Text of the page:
This is the third post in our four-part series, "The Secret Guide for Super Moms” — tips, tricks and hacks for busy moms who need to know everything that’s happening in their house.
Living in the Washington, DC area means that you and your family has access to an eclectic and attractive housing market. It also means that you may have a pretty broad range of plumbing problems. Because the vast majority of the area's housing stock ranges from 45 to 75 years old—or older! — D.C. plumbers tend to see the same kinds of problems over and over again.
Here are four examples of what you can expect—or avoid, if you want to be proactive.
Plumbing Problems to Look Out For
Between clay soil and frequent, heavy rains, homeowners in the District, Maryland and Northern Virginia find themselves vulnerable to flooding. The clay tends to hold water, and as basement and foundation repair specialist Philip Oldham describes it, many Washington-area homes may as well be sitting on top of “a bowl of water with a foundation built in it.”
Advice for Super Moms: You can't stop the rain, but you can combat flooding by examining your foundation. If it's made of brick, which was common in pre-World War II construction, it will be especially susceptible to water penetration because mortar breaks down over time. Check for cracks, no matter what the foundation and slab are made from. And super moms know that your lawn should be graded to slope away from your home!
Even if the rest of your plumbing seems to be working fine, there's one small problem that many people overlook: the washers in their faucets. If you own a home constructed before the 1970s, your faucets probably contain rubber washers—and rubber wears out. That's what causes leaking and dripping, both of which can raise your water bills.
Advice for Super Moms: Some washers actually need to be replaced once a year. When is the last time you checked yours? If your washers need replacing, you may be able to find replacement washers at your local hardware store, but if you have an older faucet, finding and installing these parts can be tricky. Find a plumber near you to lend a hand.
Old or Galvanized Pipes
Depending on where you live and how old your home is, it’s a good idea to assess the state of the supply pipes in your home. If your house was built before 1946, at least once a year, take a look at any exposed pipes in your basement, crawlspace or utility room. If you see discoloration, stains, dimpling, pimples, or flaking, your pipes are probably corroding, and you’ll want to bring in a plumber to do an inspection.
Advice for Super Moms: If you’re lucky, your pipes are made from brass or copper, which last longer. If they’re made from galvanized steel, you’ll want to talk to a professional about replacing them. These pipes, which were installed in many homes that were built before the 1960s, are covered with a protective layer of zinc. Over time, the zinc erodes and corrosion can build up; corrosion can lead to lower water pressure, water quality issues, and worst of all, the potential for lead accumulation. If your pipes are made from lead—used in the early 1900s—or polybutylene—popular in the 1970s, ‘80s and ‘90s—they should be removed immediately. Lead in your drinking water is a serious health hazard, while polybutylene pipes are extremely prone to breaking.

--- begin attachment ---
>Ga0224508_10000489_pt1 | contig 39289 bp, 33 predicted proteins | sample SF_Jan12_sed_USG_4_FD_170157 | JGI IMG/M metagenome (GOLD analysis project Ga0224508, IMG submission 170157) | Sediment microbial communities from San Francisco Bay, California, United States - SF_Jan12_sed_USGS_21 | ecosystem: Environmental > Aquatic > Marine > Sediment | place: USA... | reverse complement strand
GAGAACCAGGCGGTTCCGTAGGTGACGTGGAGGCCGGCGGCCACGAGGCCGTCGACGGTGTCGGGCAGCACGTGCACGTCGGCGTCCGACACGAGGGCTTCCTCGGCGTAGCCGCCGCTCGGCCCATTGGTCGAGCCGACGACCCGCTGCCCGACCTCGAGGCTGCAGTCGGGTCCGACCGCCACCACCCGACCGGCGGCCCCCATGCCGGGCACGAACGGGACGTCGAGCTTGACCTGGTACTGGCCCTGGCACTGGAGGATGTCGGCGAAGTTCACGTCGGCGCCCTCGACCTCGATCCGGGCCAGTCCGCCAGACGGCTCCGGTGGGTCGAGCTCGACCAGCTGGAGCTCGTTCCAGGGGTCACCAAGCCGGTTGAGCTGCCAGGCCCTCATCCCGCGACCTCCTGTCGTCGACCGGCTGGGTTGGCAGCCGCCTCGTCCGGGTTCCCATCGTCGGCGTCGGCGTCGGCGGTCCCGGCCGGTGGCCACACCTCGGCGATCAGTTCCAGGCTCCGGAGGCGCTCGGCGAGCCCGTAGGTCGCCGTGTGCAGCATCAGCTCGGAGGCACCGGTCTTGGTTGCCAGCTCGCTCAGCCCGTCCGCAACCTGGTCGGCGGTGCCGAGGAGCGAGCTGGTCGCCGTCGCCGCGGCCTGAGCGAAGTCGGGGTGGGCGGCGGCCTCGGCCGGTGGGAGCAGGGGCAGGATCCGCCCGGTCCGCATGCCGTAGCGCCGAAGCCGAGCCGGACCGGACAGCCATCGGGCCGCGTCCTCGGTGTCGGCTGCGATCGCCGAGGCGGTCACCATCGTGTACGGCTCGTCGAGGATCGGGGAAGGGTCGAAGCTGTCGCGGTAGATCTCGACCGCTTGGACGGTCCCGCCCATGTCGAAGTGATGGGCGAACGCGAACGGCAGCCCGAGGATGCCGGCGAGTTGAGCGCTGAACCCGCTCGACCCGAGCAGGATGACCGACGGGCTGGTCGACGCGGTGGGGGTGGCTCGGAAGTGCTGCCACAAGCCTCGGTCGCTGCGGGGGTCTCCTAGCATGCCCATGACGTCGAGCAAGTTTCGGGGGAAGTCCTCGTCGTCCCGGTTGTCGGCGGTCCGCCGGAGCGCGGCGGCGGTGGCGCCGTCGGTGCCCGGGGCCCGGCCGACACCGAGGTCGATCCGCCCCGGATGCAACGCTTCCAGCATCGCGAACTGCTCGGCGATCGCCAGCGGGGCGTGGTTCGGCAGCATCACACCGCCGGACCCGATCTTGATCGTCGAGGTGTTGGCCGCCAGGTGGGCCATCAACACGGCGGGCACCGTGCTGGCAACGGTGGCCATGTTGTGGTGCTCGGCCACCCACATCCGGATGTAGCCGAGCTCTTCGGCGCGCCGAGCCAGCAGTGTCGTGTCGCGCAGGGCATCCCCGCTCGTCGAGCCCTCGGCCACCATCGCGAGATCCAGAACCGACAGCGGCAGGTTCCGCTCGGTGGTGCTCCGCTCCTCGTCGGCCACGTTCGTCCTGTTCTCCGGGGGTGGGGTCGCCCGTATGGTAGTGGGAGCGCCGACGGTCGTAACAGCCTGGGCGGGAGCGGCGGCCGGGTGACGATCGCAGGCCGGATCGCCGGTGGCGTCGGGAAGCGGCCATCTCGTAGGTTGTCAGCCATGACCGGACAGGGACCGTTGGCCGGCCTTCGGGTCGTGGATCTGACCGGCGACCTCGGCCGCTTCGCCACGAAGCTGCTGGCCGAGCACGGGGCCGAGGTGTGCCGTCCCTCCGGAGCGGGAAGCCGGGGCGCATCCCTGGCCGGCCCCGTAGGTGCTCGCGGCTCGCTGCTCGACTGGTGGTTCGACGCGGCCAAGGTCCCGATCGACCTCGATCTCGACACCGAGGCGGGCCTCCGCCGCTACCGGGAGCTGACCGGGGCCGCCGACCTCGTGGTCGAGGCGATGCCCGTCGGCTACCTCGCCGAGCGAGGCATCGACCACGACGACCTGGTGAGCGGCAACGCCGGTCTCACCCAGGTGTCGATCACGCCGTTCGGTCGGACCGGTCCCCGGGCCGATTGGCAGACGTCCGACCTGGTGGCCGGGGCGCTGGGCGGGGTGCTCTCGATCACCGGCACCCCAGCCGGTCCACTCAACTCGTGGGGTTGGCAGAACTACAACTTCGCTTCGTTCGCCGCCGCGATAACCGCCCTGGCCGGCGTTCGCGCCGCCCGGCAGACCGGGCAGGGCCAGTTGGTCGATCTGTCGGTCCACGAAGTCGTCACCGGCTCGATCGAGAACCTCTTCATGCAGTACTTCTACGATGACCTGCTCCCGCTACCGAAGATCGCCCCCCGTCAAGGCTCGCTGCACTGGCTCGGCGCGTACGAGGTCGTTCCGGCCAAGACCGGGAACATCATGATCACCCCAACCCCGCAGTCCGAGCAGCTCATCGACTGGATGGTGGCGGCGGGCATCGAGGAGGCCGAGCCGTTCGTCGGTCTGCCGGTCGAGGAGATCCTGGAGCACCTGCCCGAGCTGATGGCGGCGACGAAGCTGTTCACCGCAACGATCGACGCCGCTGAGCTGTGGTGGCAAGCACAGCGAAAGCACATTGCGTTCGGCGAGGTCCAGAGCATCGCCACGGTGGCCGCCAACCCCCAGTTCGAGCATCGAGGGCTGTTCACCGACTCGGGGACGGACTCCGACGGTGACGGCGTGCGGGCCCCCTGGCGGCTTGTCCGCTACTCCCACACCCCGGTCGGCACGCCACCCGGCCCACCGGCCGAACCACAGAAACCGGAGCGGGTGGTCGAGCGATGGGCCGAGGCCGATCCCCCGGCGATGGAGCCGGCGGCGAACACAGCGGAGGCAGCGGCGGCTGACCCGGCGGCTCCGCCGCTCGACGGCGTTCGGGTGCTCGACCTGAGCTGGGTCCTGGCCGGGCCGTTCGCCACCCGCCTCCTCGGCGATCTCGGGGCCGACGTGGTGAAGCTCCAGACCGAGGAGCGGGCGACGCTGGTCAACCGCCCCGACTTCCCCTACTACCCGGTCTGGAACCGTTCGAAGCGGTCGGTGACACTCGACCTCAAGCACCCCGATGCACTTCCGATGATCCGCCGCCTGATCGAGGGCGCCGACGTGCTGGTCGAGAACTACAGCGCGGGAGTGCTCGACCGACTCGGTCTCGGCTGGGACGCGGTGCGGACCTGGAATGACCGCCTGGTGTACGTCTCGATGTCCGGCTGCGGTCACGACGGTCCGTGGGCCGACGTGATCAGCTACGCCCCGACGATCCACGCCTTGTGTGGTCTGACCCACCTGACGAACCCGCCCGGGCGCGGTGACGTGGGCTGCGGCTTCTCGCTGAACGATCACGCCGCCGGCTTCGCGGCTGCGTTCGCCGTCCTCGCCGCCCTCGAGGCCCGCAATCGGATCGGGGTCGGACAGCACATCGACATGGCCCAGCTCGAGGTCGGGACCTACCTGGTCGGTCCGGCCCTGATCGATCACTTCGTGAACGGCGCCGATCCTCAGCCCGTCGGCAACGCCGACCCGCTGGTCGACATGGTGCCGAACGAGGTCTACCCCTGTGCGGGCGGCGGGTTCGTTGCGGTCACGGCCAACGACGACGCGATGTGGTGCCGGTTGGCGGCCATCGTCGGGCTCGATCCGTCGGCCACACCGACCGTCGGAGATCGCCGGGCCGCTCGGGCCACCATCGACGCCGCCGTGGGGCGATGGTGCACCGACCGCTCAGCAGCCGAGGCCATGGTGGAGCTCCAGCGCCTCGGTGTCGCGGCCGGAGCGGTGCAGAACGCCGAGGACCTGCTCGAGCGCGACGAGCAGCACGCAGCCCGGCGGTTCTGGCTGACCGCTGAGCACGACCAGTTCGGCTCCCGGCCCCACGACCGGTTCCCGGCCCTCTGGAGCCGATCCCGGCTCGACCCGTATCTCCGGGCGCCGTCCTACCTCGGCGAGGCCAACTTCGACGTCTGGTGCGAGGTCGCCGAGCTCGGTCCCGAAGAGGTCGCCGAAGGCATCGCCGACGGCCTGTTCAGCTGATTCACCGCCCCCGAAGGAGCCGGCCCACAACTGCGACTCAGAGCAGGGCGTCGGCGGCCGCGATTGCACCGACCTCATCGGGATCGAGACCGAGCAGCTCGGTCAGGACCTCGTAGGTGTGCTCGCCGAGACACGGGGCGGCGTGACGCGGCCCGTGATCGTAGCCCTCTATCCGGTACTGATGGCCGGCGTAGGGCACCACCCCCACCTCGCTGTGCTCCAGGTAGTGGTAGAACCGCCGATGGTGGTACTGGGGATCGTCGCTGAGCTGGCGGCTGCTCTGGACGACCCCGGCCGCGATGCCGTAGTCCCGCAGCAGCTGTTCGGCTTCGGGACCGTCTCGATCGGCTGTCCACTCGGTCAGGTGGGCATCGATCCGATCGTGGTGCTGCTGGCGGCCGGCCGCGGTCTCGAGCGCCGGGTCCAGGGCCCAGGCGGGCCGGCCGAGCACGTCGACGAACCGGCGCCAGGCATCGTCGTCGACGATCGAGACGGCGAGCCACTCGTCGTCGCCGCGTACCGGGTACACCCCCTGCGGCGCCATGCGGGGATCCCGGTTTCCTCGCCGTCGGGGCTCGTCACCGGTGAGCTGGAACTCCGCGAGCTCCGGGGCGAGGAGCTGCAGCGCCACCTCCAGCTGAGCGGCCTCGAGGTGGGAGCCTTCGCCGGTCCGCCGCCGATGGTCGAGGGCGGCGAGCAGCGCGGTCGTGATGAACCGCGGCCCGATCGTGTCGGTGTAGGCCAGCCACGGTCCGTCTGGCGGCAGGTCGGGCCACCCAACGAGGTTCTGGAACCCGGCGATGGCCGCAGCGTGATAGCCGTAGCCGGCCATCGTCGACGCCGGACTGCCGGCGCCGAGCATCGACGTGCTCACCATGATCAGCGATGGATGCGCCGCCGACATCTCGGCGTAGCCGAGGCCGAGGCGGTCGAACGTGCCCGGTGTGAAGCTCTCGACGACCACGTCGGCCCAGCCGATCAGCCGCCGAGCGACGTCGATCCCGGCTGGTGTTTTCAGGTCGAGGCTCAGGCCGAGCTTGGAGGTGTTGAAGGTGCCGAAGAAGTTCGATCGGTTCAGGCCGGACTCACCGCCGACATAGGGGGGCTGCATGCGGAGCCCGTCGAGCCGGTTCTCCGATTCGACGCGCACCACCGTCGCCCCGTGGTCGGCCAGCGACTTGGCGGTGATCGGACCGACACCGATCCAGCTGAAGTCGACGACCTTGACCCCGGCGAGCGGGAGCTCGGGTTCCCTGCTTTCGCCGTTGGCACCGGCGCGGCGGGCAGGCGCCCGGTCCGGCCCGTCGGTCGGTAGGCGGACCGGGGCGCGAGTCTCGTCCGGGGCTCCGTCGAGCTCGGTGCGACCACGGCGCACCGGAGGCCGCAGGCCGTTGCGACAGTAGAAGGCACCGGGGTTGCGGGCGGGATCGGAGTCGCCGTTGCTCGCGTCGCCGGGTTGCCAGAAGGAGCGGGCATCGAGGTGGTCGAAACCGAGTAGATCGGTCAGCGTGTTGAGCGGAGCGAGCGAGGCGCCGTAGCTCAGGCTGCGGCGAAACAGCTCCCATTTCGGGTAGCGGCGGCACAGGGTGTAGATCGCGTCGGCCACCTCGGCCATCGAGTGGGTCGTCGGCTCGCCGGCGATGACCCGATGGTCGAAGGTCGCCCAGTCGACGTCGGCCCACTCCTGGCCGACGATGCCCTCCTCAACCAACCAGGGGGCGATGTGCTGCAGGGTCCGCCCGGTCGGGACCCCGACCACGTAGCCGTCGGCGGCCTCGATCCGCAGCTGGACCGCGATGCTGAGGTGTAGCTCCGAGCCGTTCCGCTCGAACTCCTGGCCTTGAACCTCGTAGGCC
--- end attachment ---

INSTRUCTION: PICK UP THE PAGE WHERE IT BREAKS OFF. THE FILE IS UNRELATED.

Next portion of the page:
Believe it or not, keeping your gutters clear will prevent future plumbing problems. If your gutters are blocked, water will pour over the sides, pool around the foundation, and either cause cracking or seep into any existing cracks. If the fascia boards that hold your gutter system are made of wood and the gutters consistently overflow, those boards will deteriorate and rot—and the same thing will happen to your wood siding. During a cold snap, ice dams can form on clogged gutters or the lower edge of the roof, and when that ice thaws, water can seep into the home.
Advice for Super Moms: Clean those gutters out! Gutters can get obstructed by leaves, dirt, dead animals and other detritus. Separately, these objects may not seem like a big deal until a major thaw or rain event molds this crud into a big, gross dam in the middle of your gutters – and that’s when the trouble starts.
If your gutters are near tree cover, you’ll likely need to clean your them twice a year and possibly as often as once every three or four months. Like any job, it’s better to plan it out and keep up with it rather than saving it for the last minute – or, worse, when it’s already too late.
Whether you live in a historic townhouse in Alexandria or a cool condo in Gaithersburg, it’s important to make sure your home has healthy, functioning plumbing. Be proactive, not reactive, and you’ll save yourself money, trouble and plumbing problems.